Friday, October 26, 2012

House of Leaves

I don't think I've been less able to write a review for a book than I feel I am for this book. And I mean that in a holy shit it was amazing way. I've heard it said that there's a cult following for this book, and I 100% ended up sitting in the woods, clutching this book and giving all my possessions to the leader. Leader is good ya'll. I don't know how I didn't read this book for so long, but my BFF is reading it and told me to pick it up. My BFF is finishing her phD in neurogenetics or *something* complicated like that, and reads a solid mix of amazing books, and romance novels (hey, similar to my reading a solid mix of amazing books and urban fantasy) (I suggest reading UF personally though).
So here's the thing. This book fucked me up. I'm sorry to swear, but there's no other way to say it. Usually I cope with books that disturb  me by taking forever to read them. I was done this book in two days, and I'm relatively sure this book should actually be classified as a category three narcotic because the dreams I had were not ok. I don't normally summarize books because I like to give my feelings - I feel it makes the review more of a feeling based review, I want to tell you why I think you should or shouldn't read the book. Or flat out tell you to go read it. The thing is I cannot summarize this book. Yes, I read it, but this book is basically the definition of metafiction. Have you read Raw Shark Texts? It's kind of like that but it takes it about 20 levels further in terms of making you want to talk about life, the universe and everything. 

So here: 
  • It had footnotes. I love footnotes
  • Played around with typography and colours. A+
  • Metaphysical Space Time Continuum house? Maybe? Excellent.
  • I actually said "Jesus" out loud while reading it.
I don't even know. I loved this book. In case that's not clear. It's probably not clear, because shut the front door what just happened. But I loved this book. I also hated Raw Shark Texts so take from that what you will. 

Tuesday, October 23, 2012

Touch of Power

So I generally hate reading the first book of a trilogy - something about how I finish and want to keep reading. Instant gratification at its best/worst.  The thing is I really really do like Maria V. Snyder. I couldn't put down Study series, it was fantastic and I really wanted something that was an easy read, but not a boring read (and I mean this in the best possible way).  Snyder reminds me a lot of Tamora Price - strong characters, solid plotlines, great pacing and romance that doesn't make you roll your eyes and go "Really?"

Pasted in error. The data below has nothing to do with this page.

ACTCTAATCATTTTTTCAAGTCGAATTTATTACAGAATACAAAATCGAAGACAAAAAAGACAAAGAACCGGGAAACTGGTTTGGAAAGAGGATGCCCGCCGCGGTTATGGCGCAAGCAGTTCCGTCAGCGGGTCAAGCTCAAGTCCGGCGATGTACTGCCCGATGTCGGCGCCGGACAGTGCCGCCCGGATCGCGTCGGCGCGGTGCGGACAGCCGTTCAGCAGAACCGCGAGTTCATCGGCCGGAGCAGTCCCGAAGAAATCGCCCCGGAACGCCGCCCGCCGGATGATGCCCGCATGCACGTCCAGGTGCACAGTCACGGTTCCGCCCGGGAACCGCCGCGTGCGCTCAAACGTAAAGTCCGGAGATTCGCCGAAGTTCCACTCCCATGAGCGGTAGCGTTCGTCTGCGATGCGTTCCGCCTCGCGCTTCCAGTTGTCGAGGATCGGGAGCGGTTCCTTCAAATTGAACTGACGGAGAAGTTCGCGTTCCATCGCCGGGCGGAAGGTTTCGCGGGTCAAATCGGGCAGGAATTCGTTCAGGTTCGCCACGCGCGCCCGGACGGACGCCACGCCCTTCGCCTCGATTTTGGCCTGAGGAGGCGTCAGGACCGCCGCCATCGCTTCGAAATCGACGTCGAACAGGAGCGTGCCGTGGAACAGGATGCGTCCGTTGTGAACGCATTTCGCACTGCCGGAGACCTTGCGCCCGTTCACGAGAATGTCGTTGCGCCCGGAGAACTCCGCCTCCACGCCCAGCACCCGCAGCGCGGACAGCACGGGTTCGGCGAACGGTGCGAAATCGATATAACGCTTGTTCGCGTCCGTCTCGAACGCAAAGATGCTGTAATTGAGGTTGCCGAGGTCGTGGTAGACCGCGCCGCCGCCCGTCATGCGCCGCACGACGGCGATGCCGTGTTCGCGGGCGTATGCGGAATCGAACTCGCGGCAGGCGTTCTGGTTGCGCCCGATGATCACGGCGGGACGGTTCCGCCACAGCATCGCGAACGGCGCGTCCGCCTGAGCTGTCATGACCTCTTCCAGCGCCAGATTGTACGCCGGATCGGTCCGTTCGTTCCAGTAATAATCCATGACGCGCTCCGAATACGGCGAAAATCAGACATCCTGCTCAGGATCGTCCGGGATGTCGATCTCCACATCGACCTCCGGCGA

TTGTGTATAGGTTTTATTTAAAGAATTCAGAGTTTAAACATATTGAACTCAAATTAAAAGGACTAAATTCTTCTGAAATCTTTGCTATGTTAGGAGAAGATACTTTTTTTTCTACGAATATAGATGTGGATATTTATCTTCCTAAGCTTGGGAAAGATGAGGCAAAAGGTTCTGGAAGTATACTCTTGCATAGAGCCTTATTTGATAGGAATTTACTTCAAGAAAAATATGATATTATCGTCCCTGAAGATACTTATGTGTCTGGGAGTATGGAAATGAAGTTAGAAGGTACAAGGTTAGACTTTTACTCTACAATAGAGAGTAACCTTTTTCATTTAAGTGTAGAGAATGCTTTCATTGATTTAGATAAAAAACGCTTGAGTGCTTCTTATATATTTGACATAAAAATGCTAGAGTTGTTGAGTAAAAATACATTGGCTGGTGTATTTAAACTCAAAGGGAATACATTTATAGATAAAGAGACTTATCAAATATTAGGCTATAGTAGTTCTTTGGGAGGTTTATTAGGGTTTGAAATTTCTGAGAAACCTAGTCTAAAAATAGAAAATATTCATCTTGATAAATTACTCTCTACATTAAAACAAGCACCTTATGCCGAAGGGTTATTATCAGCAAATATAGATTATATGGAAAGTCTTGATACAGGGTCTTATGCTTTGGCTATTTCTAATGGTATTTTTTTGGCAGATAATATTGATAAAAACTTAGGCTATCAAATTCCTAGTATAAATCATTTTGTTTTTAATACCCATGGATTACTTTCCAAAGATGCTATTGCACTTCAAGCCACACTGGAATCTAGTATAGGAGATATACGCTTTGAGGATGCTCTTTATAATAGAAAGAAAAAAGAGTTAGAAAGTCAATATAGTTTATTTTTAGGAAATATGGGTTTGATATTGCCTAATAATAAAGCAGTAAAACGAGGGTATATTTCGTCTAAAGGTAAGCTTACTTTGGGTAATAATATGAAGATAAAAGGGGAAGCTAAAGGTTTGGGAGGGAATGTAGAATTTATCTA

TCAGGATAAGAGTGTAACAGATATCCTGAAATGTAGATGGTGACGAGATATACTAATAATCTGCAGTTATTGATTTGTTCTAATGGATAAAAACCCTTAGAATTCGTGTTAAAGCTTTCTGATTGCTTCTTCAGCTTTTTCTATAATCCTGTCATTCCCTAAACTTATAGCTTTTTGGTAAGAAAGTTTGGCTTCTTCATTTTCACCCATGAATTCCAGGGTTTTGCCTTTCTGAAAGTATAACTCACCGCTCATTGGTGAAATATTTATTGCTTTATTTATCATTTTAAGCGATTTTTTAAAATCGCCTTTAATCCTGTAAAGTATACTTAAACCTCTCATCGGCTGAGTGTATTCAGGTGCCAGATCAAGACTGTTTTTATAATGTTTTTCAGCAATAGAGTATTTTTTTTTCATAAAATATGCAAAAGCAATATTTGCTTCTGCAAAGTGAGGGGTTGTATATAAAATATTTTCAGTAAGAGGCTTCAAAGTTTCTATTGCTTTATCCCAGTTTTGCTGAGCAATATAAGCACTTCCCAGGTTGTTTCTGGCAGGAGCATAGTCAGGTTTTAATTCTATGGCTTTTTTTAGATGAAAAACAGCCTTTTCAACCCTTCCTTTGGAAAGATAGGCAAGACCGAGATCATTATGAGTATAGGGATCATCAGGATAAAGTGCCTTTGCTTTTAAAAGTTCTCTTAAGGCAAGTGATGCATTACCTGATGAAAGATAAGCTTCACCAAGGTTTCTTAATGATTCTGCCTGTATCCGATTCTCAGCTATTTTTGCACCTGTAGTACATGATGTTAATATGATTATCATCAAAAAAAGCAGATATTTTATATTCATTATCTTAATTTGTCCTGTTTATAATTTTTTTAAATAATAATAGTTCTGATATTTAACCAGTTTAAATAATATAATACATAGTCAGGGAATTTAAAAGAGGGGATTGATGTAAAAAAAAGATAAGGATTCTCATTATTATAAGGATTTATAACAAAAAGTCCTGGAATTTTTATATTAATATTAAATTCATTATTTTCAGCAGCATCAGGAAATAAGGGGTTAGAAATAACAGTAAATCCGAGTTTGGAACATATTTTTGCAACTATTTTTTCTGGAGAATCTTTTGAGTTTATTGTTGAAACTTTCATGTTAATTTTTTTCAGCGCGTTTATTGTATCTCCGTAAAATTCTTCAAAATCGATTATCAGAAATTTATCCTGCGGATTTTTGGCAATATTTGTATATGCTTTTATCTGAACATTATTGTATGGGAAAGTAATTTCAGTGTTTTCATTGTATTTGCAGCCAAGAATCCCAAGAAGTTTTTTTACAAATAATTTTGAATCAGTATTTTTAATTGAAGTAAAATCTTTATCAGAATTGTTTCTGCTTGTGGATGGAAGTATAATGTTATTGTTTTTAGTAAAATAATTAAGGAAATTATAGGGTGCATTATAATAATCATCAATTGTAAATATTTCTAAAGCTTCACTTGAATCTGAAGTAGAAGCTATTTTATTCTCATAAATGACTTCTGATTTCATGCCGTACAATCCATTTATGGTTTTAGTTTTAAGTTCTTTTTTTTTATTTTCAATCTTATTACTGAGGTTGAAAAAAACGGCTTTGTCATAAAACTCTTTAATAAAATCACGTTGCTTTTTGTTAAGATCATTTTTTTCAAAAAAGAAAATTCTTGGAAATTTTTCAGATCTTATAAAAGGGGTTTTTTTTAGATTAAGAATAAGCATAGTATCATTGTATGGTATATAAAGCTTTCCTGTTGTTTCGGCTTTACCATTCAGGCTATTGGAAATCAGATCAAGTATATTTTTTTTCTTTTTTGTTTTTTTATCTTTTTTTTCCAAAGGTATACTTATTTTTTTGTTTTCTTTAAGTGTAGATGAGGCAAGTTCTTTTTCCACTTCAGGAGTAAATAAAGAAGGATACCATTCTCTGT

All that held pretty true to form for this book. For lack of a better term this is a lovely book. There are twists and turns and adventure and while there are a few gaps in the flow of some background information, I'm pretty sure that will come out in the next two off the series. There's also a lovely bit of whimsy - human eating plants make a surprisingly fantastic plot point. Who knew?  Generally it's just a very very readable story - I'm sparing you the summary because it's *everywhere*.  So here's the deal. I'm a librarian. I was turned onto Snyder by someone who works at a bookstore. So it's not that I know everything, or even that she and I know everything. But what we DO know is books.  With exceptions for personal tastes, two people who know books say go read this writer. I *personally* liked her Study series a bit more, but that being said I read the whole Study series, and not just the first book.

So go, read it. Trust me, I'm a librarian.

Thursday, October 18, 2012

The Antidote: Happiness for People Who Can't Stand Positive Thinking

Full Disclosure I won this book as a Goodreads Firstreads. The thing is though, I entered the contest because I read the summary and immediately laughed because hand to god this book was almost exactly a conversation I was having with a good friend recently.  Basically we were talking about how we find the whole "self-help" thing boring.  My problems (not that I have any, obviously) do not stem from me not having any faith in my ability to get through things, so why do I need to wake up everyday and tell myself it will be a good day. Sometimes it isn't. You deal, and you move on.


... Anyways.

So the stars aligned and I won this book.  I was pretty excited, because you know, I wanted it.  Burkeman is a writer for The Guardian who (I believe?) (I should know this) (If not know, find out, since I'm a Librarian and it's what I do) explores psychology in his weekly column. The Antidote looks at finding contentment from different perspectives, moving your focus outside of yourself, not focusing on finding security, realizing your own mistakes and weakness and sometimes damnit realizing that being negative is actually the most positive outlook you can have. Basically this books is giving legitimacy to something we all kind of hoped - it's ok to not be perfect, it's ok to not be happy, it's ok to just plow through some things muttering to yourself about how this bleeding sucks and you just want it to be over so you just get. it. done. 

So long story short, I loved this book. It's funny, and smart and counterintuitive enough that it makes a whole damn lot of sense. What it's not is a self-help book. Well for me it almost was - it's one thing to have your friends agree with you - it's another thing when somebody wrote a whole book with actual facts about how it's ok to not force yourself to be happy.

So go. Buy a copy. Take out out from the library. Lend it to a friend (or few).  But make them buy their own copy after, because They should probably lend it to their friends.